Ahmad Fahd from al-Amari refugee camp was shot by Israeli unit and left to bleed to death, Palestinian witnesses said.
US Secretary of State Antony Blinken has said Washington will seek to provide $75m in development and economic assistance to Palestinians after an 11-day Israeli bombardment of the Gaza Strip ravaged the blockaded territory.
Blinken made the pledge during a joint press conference with Palestinian Authority President Mahmoud Abbas in Ramallah in the occupied West Bank, on the first day of his visit to the region on Tuesday.
The United States also pledged $5.5m in “immediate disaster assistance” for Gaza and about $32m for the United Nations agency for Palestinian refugees (UNRWA).
“The United States will notify Congress of our intention to provide $75m in additional development and economic assistance to the Palestinians in 2021,” Blinken said.
The secretary of state said the US sought to build off an initial ceasefire agreement that ended the deadly escalation of violence, which began on May 10. Israeli attacks on Gaza killed at least 248 Palestinians, including 66 children, and injured nearly 2,000 others.
At least 12 Israelis, including two children, were killed by rockets fired by Hamas and other armed groups from Gaza.
“We welcome the ceasefire that continues to hold, but that’s not enough; we have to build on the ceasefire and try to move things in a genuinely positive direction,” Blinken said after his meeting with Abbas, adding his visit sought to “rebuild” relations with the Palestinian Authority.
Ties between the PA and the US were largely severed after former President Donald Trump moved the US embassy in Israel from Tel Aviv to Jerusalem in 2018 – a move that was widely denounced by Palestinians and international observers.
Blinken also announced the US would re-open its Consulate General in Jerusalem, which had overseen relations with the PA before it was absorbed by the relocated US embassy.
Abbas, for his part, said he hoped the future would be “full of diplomatic activities” with the US to “reach a comprehensive and just and full solution”.
Had a very good meeting with Israeli Prime Minister @Netanyahu today. I underscored America’s ironclad commitment to Israel’s security, and we discussed the importance of promoting peace, security, and dignity for all. https://t.co/z3qJbnwWSR pic.twitter.com/qog7mUKCrO
— Secretary Antony Blinken (@SecBlinken) May 25, 2021
Unlike in statements during an earlier news conference with Israeli Prime Minister Benjamin Netanyahu, which avoided talk of a wider peace process, Blinken said that a “just, durable resolution” between Israel and Palestine “ultimately requires two states”.
He added the US continues “to firmly oppose” any actions that threaten more violence, “whether that is settlement activities, whether that is home demolitions, annexation of territory, incitement to violence, compensation for individuals in prison for acts of terrorism”.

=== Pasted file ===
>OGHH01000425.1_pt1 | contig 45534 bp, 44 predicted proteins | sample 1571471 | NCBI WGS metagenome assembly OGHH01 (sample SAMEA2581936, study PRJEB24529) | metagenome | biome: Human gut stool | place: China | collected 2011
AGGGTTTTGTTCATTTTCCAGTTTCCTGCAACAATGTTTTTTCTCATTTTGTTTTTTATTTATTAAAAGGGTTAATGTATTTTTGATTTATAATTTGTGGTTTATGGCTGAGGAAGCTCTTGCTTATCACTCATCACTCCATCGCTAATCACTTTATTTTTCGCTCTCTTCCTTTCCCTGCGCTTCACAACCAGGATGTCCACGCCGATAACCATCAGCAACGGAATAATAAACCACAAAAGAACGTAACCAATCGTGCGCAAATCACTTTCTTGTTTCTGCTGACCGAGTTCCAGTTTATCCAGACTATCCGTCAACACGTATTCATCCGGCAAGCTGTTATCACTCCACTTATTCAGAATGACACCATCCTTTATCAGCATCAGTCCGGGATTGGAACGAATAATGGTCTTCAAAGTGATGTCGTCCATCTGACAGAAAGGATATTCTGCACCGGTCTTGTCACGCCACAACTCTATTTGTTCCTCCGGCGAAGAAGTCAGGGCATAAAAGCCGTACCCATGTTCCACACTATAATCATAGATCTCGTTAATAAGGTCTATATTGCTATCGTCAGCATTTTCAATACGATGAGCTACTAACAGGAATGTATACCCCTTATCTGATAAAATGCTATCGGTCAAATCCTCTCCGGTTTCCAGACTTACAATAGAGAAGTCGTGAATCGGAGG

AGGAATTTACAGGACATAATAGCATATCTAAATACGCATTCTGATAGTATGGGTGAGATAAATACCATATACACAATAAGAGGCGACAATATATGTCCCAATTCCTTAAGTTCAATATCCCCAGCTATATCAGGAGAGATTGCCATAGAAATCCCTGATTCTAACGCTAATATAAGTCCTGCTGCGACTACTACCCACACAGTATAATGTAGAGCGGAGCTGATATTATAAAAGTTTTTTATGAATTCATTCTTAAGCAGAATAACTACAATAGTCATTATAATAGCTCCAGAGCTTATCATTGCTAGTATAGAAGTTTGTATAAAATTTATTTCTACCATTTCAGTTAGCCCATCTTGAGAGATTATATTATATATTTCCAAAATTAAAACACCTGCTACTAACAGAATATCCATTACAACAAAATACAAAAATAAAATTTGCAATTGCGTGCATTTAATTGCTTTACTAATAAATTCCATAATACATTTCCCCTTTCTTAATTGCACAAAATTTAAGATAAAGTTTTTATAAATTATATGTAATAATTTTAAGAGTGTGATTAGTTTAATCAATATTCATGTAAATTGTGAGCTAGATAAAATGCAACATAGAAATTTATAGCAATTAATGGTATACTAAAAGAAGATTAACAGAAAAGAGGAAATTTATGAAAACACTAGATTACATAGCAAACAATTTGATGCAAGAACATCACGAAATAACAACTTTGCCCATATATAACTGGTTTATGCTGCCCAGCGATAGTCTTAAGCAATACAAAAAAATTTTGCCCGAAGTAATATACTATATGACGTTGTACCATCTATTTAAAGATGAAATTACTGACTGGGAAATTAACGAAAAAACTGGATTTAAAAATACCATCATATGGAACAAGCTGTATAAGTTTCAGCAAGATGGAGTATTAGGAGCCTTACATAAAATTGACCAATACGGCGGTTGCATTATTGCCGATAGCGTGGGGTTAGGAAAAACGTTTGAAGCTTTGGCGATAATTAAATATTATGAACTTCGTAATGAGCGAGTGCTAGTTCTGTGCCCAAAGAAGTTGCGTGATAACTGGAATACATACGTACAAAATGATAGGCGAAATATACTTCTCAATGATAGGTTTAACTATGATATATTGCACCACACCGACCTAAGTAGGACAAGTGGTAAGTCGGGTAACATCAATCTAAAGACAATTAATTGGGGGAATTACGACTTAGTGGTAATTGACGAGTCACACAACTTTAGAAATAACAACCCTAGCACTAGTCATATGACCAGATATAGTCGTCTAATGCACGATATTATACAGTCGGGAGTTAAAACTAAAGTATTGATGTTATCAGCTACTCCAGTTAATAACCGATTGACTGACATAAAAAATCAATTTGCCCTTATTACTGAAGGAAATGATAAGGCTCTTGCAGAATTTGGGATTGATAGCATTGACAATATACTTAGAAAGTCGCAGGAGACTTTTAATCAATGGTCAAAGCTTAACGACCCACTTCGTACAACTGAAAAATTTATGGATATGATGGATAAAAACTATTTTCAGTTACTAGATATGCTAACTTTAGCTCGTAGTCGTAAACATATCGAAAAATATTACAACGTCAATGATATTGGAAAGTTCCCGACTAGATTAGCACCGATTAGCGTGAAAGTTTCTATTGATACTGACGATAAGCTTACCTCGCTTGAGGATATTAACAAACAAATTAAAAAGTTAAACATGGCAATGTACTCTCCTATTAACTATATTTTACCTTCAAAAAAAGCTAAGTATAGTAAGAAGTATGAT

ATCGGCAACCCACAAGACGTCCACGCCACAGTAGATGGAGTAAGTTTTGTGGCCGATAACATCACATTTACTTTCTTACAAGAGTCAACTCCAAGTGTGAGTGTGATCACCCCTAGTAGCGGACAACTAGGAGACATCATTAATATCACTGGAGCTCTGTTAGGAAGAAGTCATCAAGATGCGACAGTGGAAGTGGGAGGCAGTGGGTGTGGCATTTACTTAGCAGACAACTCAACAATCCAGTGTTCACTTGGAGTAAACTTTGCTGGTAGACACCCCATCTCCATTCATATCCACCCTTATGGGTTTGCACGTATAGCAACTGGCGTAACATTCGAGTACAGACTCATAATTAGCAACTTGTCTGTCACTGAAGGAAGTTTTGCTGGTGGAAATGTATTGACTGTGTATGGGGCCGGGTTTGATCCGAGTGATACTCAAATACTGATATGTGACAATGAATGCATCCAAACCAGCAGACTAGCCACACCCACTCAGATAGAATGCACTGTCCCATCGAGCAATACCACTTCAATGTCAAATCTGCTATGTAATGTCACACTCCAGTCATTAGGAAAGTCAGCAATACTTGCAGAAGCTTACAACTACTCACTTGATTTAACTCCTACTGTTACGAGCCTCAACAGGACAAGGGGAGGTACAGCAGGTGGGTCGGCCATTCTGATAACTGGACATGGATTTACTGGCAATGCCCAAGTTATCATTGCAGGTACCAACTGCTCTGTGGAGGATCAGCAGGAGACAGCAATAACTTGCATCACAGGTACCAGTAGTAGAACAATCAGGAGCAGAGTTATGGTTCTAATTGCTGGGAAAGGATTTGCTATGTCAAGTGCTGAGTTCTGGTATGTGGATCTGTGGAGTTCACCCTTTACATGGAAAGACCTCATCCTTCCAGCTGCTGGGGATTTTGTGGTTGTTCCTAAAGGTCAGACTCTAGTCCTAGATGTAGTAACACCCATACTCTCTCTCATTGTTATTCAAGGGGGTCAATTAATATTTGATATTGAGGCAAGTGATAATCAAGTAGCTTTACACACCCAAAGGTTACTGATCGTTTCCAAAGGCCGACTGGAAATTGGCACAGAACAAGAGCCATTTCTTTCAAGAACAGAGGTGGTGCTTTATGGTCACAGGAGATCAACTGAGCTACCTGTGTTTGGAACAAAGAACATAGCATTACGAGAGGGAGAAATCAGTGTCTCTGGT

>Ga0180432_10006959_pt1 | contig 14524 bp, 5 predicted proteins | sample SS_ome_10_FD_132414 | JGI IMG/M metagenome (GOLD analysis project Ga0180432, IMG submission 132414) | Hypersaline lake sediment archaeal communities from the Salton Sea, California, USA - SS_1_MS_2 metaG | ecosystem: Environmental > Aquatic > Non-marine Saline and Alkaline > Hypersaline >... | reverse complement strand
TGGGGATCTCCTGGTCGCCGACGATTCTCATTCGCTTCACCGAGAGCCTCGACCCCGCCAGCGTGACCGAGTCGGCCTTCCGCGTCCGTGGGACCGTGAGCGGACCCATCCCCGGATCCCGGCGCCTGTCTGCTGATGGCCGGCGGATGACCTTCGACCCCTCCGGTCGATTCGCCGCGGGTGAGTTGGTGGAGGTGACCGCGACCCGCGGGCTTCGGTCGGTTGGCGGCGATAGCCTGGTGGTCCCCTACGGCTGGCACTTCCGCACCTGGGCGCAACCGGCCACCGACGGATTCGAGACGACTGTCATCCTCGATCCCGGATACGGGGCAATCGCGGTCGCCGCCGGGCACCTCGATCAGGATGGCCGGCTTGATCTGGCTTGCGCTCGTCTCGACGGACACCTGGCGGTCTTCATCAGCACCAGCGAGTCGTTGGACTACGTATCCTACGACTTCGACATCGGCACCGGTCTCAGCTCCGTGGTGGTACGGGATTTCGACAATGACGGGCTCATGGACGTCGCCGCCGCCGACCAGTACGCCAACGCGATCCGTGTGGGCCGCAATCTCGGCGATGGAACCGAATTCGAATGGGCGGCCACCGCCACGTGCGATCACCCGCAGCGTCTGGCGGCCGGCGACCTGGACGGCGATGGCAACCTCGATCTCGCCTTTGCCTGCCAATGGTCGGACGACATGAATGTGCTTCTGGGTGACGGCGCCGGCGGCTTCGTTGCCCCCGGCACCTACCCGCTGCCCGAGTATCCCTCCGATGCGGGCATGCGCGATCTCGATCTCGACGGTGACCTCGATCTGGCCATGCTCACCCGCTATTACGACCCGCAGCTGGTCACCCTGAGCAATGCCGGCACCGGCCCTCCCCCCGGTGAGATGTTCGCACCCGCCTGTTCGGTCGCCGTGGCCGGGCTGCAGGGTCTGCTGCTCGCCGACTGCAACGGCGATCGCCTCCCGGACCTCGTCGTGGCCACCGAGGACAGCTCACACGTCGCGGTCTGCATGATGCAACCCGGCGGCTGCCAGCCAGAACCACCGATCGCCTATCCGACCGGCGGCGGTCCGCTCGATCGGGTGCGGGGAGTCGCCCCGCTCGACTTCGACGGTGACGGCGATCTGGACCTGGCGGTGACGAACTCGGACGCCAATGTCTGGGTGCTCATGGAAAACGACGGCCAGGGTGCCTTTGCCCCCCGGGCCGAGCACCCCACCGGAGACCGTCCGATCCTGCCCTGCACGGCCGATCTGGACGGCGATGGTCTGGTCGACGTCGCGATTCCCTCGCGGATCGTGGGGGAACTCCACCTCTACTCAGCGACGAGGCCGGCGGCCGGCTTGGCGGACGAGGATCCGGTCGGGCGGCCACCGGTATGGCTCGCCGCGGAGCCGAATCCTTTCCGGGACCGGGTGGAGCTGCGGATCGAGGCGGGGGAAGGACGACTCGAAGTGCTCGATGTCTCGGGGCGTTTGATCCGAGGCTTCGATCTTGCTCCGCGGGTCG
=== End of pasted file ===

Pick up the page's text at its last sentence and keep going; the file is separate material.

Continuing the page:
Reporting from Ramallah, Al Jazeera’s James Bays said the general lack of emphasis on a more comprehensive peace process during the visit indicates that the policy of US President Joe Biden’s administration “is to put a lid on this conflict”.
“That, I think, is because they believe right now, the time is not right for peace,” Bays said.
‘Ensure that Hamas does not benefit’
Following the meeting with Netanyahu earlier on Tuesday, Blinken also promised the US would work to assure international aid to rebuild Gaza would not benefit Hamas, the Palestinian faction that governs the coastal territory.
“We’ll work with our partners closely, with all, to ensure that Hamas does not benefit from the reconstruction assistance,” Blinken said, without detailing how that would be achieved.
Hamas, which the US considers a “terrorist organisation”, controls the Gaza Strip and remains at odds with the PA, which controls the occupied West Bank.
Blinken also rebuffed criticism that the Biden administration should have taken a more public and firm line with Israel earlier on in the fighting, crediting Washington’s “intense, behind the scenes diplomacy” in bringing about the ceasefire.
He added that building on the agreement “starts with the recognition that losses on both sides were profound”.
The words are unlikely to satisfy human rights advocates, who have repeatedly called on the US to condemn Israel’s actions against Gaza, which destroyed residential buildings and infrastructure and which many observers argue amount to collective punishment.
The US previously and repeatedly blocked UN Security Council joint statements calling for a ceasefire during the violence.
Netanyahu, for his part, thanked the US for “firmly supporting Israel’s right to self-defence” during the escalation and vowed a “very powerful response” if Hamas breaks the ceasefire.
Both Blinken and Netanyahu hailed a US commitment to replenish Israel’s Iron Dome air defence system in the wake of the fighting, which comes amid calls by some US legislators address to curtail military aid and arms sales to Israel.